On 29 January, the governments of Finland and Latvia signed a Technical Arrangement to launch a joint development program for sustained army mobility enhancement. The document was signed by the Finnish Minister of Defence, Antti Kaikkonen, and the Latvian Minister of Defence, Artis Pabriks. This follows the signing of a non-binding letter of intent between Finland, Latvia and Estonia on 17 December, to create a common armored vehicle system.
According to both governments, the development of a common armored vehicle system will be beneficial to mobility, cost-efficiency, interoperability and security of supply for militiaries participating in the development. The base platform to be used for the development of the common armored vehicle system will be the 6×6 variant of the Finnish Patria Armored Modular Vehicle (AMV). Pabriks spoke on the reasoning for developing a derivative of the Patria:
“The needs of our armed forces are similar, but not identical. Through mutual discussion we concluded that the market doesn’t have a vehicle platform that fulfills all the needs, so we made the decision to begin a research and development program based on the Patria 6×6 platform.”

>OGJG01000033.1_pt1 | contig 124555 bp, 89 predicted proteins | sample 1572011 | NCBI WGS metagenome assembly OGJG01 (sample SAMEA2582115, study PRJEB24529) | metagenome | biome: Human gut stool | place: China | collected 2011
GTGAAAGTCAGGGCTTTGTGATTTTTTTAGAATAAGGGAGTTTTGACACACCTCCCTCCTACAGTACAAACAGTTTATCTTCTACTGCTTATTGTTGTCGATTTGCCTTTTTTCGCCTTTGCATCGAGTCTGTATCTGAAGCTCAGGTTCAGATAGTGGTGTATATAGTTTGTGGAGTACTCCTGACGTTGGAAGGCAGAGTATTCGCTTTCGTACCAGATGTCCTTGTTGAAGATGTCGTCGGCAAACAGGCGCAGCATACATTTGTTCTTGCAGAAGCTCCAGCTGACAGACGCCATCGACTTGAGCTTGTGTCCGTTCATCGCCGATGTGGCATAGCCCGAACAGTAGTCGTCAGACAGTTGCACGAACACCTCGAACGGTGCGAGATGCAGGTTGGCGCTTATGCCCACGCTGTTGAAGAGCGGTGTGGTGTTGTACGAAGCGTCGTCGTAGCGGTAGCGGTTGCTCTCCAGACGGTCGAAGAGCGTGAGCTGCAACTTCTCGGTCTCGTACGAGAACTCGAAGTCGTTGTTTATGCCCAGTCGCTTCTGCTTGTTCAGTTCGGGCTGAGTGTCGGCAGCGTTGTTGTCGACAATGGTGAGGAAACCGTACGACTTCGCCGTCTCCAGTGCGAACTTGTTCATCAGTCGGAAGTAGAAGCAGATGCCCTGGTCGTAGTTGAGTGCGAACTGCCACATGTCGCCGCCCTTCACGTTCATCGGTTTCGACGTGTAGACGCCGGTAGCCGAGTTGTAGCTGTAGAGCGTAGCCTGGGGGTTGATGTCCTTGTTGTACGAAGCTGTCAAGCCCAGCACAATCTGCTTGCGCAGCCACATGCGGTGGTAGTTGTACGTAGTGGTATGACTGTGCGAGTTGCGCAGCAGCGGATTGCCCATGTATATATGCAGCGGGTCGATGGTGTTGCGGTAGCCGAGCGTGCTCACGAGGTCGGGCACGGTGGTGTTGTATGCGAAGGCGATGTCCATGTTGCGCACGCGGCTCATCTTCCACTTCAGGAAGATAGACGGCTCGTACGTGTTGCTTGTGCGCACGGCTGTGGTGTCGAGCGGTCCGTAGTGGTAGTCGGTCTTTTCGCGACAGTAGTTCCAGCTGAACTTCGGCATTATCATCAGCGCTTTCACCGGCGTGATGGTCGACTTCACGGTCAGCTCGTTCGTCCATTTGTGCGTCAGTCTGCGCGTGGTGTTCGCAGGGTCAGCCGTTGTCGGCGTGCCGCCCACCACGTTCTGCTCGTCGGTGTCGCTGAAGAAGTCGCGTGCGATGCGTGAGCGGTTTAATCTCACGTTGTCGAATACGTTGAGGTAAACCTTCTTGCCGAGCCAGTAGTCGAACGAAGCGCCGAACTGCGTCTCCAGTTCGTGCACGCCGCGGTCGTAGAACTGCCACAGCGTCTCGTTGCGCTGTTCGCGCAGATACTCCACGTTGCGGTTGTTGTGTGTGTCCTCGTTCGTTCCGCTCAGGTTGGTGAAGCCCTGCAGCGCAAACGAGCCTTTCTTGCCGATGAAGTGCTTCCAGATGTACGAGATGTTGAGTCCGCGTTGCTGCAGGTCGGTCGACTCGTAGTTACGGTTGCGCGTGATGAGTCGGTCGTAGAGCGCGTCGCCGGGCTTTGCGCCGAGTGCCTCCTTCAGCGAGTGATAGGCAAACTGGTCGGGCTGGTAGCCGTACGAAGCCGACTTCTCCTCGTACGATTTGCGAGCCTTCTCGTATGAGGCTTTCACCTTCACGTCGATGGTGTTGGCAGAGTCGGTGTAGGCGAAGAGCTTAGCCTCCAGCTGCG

The joint development program will be open for other nations to join, with Kaikkonen commenting at the signing event:
“At this stage, this is cooperation between Finland and Latvia, but the following phases allow also other countries to join the cooperation programme. This sets an excellent example of deepening defence cooperation between EU member states.”
Jussi Järvinen, president of Patria’s Land business unit, commented on the signing as well:
“This is an important opening for us, and we hope to see this new vehicle version in production as part of this programme. Patria 6×6 vehicle is our top-notch product combining excellent terrain mobility and ease of use. Long life-span and easy maintenance make it very cost-efficient. It adapts into several missions. Naturally, it would be great if there were also other countries joining forces with Finland and Latvia.”
According to the Latvian Ministry of Defence, if the research and development stage goes smoothly, the Latvian National Armed Forces could receive new vehicles as soon as 2021. Deliveries of completed products are expected to be made yearly over the course of ten years.